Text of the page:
By Michael MacDonald, The Canadian Press on January 30, 2024.
HALIFAX – Afghanistan war veteran Lionel Desmond calmly bought a semi-automatic rifle on Jan. 3, 2017, and later that day fatally shot his mother, wife and 10-year-old daughter before killing himself in the family’s rural Nova Scotia home.
The killings in Upper Big Tracadie, N.S., stunned the province. Tough questions were immediately raised about how such an awful thing could happen.
And more than seven years later, a provincial fatality inquiry is set to release its final report into what happened and how a similar tragedy can be prevented.
With the passage of so much time, lawyer Adam Rodgers is worried the public and both the federal and provincial governments have lost interest in the inquiry’s work.
“That really risks undermining the whole report,” said Rodgers, who represents Desmond’s estate and his sister Cassandra. “Justice delayed is justice denied. It’s an old adage that is certainly true here.”
In the days and weeks after the killings, the federal and provincial governments could not agree on who should lead an inquiry. Desmond’s twin sisters, Cassandra and Chantel, then mounted a vocal campaign for action that included an appearance on Parliament Hill.
The provincial inquiry was finally announced in December 2017 – almost a year later. Public hearings started in January 2020, but the proceedings in rural Guysborough, N.S., were suspended two months later when the COVID-19 pandemic was declared. An 11-month delay followed, and the hearings did not conclude until April 2022.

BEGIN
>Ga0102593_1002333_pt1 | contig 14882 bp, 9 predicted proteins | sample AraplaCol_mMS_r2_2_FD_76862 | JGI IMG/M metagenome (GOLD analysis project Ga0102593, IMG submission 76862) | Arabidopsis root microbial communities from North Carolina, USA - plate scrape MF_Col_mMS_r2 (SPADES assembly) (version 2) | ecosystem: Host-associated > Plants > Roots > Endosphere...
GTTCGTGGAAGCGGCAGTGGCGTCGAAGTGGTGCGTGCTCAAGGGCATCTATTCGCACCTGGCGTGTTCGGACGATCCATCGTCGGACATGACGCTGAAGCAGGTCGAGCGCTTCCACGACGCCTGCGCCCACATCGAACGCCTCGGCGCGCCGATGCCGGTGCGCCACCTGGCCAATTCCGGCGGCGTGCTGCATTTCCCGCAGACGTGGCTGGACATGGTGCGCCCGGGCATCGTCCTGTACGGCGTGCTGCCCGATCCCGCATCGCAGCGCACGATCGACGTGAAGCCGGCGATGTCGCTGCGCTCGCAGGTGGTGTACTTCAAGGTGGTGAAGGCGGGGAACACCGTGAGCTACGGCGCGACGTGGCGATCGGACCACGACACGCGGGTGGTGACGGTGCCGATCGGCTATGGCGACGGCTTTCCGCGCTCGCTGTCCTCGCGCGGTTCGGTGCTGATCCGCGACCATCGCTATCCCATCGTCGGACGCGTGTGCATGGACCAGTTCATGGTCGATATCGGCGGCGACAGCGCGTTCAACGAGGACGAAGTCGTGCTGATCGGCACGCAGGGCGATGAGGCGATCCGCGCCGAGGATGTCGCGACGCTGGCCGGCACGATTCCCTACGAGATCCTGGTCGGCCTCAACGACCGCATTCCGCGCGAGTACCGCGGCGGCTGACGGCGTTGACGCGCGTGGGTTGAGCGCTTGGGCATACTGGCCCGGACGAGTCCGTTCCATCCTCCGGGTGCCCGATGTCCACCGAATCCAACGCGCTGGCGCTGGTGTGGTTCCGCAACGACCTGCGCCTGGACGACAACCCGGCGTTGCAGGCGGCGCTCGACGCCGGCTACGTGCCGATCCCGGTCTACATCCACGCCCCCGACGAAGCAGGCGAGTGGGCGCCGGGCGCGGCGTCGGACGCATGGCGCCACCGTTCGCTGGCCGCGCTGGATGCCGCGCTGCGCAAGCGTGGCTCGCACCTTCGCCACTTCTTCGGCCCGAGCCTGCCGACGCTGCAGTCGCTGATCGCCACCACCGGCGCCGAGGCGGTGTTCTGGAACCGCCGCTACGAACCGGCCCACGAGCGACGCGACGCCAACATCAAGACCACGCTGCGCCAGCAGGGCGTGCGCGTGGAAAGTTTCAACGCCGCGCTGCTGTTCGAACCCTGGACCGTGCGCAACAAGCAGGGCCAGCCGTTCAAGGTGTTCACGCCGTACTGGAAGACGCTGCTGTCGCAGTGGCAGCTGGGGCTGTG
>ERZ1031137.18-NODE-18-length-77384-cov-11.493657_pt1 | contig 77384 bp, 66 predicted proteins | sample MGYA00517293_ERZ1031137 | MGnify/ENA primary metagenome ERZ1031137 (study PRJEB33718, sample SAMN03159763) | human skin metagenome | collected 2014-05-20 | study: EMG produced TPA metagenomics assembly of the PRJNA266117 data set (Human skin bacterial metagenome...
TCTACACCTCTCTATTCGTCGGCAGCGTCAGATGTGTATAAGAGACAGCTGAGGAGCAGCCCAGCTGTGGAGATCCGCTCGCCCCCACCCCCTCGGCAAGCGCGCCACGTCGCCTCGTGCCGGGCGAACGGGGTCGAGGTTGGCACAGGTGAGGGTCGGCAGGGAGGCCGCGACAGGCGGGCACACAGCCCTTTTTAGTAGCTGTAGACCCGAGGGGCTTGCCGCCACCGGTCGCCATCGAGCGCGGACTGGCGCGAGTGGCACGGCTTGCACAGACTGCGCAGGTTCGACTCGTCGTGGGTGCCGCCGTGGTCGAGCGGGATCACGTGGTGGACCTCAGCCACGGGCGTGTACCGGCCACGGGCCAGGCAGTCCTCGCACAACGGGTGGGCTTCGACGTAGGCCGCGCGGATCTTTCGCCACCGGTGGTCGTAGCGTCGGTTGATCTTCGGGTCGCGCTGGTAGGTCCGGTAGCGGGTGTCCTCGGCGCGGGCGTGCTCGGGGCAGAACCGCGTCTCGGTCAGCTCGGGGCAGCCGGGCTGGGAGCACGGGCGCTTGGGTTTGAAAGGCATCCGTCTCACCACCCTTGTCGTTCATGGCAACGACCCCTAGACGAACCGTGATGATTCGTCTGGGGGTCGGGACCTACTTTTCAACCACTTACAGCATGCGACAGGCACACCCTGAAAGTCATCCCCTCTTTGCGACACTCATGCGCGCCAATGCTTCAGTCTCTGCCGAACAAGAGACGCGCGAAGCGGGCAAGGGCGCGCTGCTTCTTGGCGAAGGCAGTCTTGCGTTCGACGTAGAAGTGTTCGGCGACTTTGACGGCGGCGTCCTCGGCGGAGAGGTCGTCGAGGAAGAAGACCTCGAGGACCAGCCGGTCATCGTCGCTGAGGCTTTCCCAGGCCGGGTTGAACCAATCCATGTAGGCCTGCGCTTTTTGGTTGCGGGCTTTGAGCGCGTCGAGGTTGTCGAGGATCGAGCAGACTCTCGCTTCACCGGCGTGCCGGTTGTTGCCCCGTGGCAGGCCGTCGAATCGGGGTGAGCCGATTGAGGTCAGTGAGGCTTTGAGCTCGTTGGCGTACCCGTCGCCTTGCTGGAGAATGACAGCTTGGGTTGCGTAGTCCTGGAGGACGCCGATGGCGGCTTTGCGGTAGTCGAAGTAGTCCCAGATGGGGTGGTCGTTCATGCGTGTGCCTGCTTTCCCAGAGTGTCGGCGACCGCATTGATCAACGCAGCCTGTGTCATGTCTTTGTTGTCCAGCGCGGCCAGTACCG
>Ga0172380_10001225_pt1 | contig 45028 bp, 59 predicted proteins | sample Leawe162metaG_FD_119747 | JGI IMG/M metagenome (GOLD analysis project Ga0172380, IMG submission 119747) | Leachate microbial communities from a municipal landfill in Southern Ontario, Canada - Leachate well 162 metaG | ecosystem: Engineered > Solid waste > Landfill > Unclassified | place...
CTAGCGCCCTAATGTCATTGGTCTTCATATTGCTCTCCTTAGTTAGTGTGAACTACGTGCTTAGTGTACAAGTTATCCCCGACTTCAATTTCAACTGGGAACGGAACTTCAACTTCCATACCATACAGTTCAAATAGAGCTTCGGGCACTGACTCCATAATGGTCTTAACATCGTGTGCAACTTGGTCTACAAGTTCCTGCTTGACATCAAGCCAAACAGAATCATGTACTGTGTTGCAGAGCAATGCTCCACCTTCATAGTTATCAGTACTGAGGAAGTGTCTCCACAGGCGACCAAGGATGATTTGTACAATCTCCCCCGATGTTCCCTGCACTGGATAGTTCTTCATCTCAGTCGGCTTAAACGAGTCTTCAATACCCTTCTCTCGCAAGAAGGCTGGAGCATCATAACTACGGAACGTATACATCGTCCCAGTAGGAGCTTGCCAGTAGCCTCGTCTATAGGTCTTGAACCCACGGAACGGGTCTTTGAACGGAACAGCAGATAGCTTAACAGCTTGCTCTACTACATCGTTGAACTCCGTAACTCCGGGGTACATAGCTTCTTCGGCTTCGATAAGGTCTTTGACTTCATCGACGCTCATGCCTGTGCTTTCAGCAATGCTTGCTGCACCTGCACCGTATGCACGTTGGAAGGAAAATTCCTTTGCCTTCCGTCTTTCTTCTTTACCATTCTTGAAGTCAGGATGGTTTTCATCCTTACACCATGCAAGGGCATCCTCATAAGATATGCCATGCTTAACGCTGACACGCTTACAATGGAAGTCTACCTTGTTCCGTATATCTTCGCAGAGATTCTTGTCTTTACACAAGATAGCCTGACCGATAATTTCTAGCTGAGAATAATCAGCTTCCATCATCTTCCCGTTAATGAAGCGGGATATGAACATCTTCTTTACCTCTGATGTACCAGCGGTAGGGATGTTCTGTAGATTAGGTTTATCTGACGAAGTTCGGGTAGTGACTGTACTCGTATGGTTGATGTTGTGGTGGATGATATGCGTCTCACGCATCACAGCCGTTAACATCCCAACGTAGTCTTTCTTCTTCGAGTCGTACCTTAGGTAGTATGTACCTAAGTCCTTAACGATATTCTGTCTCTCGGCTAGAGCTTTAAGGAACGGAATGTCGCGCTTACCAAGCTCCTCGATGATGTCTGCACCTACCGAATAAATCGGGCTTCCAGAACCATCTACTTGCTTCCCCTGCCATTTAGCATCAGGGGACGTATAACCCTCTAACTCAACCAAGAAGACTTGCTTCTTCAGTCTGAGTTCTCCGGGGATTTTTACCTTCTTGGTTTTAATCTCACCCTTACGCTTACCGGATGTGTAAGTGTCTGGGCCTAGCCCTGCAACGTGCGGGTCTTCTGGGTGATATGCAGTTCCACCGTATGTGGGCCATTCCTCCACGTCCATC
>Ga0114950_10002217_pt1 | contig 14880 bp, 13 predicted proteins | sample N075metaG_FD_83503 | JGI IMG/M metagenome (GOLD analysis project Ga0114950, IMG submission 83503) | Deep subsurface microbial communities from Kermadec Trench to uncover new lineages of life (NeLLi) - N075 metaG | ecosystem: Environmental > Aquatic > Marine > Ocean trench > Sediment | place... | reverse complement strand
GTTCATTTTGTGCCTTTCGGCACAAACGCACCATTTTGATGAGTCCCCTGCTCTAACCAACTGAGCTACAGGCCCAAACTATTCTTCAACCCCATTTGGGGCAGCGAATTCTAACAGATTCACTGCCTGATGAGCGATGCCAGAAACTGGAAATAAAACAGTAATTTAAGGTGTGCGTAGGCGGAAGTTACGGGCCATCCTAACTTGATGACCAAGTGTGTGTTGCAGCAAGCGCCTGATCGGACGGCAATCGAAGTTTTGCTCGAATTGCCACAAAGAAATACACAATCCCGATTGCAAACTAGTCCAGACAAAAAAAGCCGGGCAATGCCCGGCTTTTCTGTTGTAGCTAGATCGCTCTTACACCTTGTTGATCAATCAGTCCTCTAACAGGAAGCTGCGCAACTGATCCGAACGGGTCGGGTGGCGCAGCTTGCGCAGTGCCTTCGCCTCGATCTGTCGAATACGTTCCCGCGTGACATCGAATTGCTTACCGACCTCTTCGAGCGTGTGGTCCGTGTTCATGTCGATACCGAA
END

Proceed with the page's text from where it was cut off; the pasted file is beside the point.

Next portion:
And there was yet another interruption in July of 2023 when the Nova Scotia government fired the presiding provincial court judge, Warren Zimmer, for taking too long to complete his final report.
On Wednesday, when Zimmer’s replacement, provincial court Judge Paul Scovil, releases the long-awaited report, Canadians should pay attention, said Rodgers.
“The issues that the inquiry explored affect so many Canadians,” he said in an interview Monday. “Anybody with a connection to the military is going to see the effects. It will talk about what happens when a soldier comes back from battle and has to reintegrate with their family and community – and that’s a very difficult process.”
During public hearings, the inquiry learned Desmond had been diagnosed with severe PTSD and major depression in 2011 after he took part in two particularly violent tours in Afghanistan in 2007. He was medically released from the army in July 2015 after receiving four years of treatment in New Brunswick.
But Desmond was still a desperately ill man whose marriage was in trouble when he later left a residential treatment program in Montreal and returned home to eastern Nova Scotia in August 2016. Family and friends told the inquiry he did not get the help he needed.
Dr. Ian Slayter, who assessed the retired corporal in the fall of 2016, testified that Desmond was also suffering from a probable traumatic brain injury, possible attention deficit disorder and borderline delusions about his wife’s fidelity.
The psychiatrist, who at the time was working at St. Martha’s Regional Hospital in Antigonish, N.S., said Desmond told him his PTSD symptoms had been subsiding but his jealousy toward his wife, Shanna, had been getting worse.